Beauty in Trouble: Soapy Realism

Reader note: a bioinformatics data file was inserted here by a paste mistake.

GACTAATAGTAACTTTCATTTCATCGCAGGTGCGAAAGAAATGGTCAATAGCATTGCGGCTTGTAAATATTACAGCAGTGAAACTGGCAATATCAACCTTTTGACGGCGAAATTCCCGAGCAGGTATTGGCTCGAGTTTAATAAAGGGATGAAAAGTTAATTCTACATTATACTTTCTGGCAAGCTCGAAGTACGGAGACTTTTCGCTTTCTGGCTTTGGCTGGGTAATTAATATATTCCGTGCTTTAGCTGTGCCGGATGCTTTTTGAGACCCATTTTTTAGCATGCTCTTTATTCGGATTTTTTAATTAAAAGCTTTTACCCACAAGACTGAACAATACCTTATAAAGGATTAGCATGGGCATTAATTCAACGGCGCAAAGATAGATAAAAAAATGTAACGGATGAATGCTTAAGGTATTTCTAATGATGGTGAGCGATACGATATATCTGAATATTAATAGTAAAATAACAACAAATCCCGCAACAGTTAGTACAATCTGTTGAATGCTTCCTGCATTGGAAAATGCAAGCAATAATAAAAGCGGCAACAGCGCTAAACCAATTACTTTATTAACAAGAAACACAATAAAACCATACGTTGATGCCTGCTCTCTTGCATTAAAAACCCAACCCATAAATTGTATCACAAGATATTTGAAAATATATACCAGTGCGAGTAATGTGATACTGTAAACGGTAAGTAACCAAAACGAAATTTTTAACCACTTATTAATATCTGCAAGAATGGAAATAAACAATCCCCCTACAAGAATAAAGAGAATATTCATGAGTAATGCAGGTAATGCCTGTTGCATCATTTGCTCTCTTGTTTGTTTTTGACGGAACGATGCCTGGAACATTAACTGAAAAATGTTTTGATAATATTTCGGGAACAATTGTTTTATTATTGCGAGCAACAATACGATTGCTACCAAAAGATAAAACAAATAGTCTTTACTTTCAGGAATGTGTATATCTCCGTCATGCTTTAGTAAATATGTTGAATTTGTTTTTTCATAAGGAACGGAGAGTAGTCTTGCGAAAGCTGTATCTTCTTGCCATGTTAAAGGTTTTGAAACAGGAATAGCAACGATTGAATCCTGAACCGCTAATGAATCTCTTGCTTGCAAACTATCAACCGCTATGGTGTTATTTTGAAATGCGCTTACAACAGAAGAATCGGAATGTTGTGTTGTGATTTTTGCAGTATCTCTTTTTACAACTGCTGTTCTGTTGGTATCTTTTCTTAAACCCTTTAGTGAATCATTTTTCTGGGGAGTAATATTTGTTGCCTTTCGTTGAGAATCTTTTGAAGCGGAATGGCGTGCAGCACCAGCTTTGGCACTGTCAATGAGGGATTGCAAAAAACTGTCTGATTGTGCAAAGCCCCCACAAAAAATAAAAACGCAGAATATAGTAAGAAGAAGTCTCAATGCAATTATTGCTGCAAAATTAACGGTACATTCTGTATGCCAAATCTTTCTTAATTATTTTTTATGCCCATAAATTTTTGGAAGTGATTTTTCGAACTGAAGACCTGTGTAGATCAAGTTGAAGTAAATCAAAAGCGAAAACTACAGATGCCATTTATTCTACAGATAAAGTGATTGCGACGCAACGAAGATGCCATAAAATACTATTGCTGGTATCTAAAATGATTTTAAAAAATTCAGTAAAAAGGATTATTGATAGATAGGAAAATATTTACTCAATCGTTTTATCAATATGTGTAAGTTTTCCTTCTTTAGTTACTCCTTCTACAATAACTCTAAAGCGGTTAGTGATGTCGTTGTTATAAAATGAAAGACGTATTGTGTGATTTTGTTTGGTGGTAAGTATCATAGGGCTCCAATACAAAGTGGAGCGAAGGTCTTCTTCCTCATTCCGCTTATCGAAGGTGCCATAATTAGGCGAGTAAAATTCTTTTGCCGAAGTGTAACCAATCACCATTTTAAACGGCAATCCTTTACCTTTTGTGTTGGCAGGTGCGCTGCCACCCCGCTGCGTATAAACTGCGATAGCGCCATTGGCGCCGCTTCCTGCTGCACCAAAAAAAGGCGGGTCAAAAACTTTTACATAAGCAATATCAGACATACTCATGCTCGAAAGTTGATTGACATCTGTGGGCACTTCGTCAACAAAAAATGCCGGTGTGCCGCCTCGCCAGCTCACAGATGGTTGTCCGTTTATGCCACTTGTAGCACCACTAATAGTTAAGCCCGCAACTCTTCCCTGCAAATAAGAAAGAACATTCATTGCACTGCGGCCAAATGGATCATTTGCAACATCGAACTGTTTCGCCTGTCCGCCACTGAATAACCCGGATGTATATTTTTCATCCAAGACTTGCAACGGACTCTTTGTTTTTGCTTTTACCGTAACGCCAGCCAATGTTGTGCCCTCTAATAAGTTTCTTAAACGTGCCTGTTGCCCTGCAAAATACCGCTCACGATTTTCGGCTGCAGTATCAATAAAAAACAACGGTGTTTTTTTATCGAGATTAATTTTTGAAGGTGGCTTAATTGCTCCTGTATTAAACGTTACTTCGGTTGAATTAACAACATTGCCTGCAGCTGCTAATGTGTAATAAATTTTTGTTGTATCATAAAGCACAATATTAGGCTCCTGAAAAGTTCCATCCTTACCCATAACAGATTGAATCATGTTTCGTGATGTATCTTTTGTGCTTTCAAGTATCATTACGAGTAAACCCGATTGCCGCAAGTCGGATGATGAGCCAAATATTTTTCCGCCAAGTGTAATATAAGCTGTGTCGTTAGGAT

The center of Beauty in Trouble, Czech director Jan Hrebejk's trying foray into soapy realism, is the kind of provincial, hard-luck lass who shows boob at a funeral and sweetens sauvignon blanc with a dousing of soda pop. Marcela (Ana Geislerová) has crazy sex—and that's about it—with her mechanic husband; mired in a circumstantial shitstorm, they struggle to repair the damage that a 2002 flood did to their home. Marcela is forced to move her two children in with her mother and stepfather Risa (Jirí Schmitzer), whose unremitting awfulness overburdens what dramatic momentum there is in the film. With her husband eventually thrown in jail for a desperate act of car theft, Marcela and her kids are subjected to Risa's endless harassment; lording it over his grimy little fiefdom, he still turns on the obsequious sleaze whenever his wife is around. "We're washed up, but they have a chance," Risa opines when the wealthy man who falls for Marcela—despite the fact that her husband stole his car—offers to take her and the kids to his villa in Tuscany. The Velvet Revolution, it seems, left behind some serious chafing; a spiritual selfishness and scheming distrust permeate everyone but the kids and the expat. Unfortunately, Hrebejk settles for unsatisfying allusions to the Czech experience that never break through the thick haze of melodrama to make his case with any conviction.
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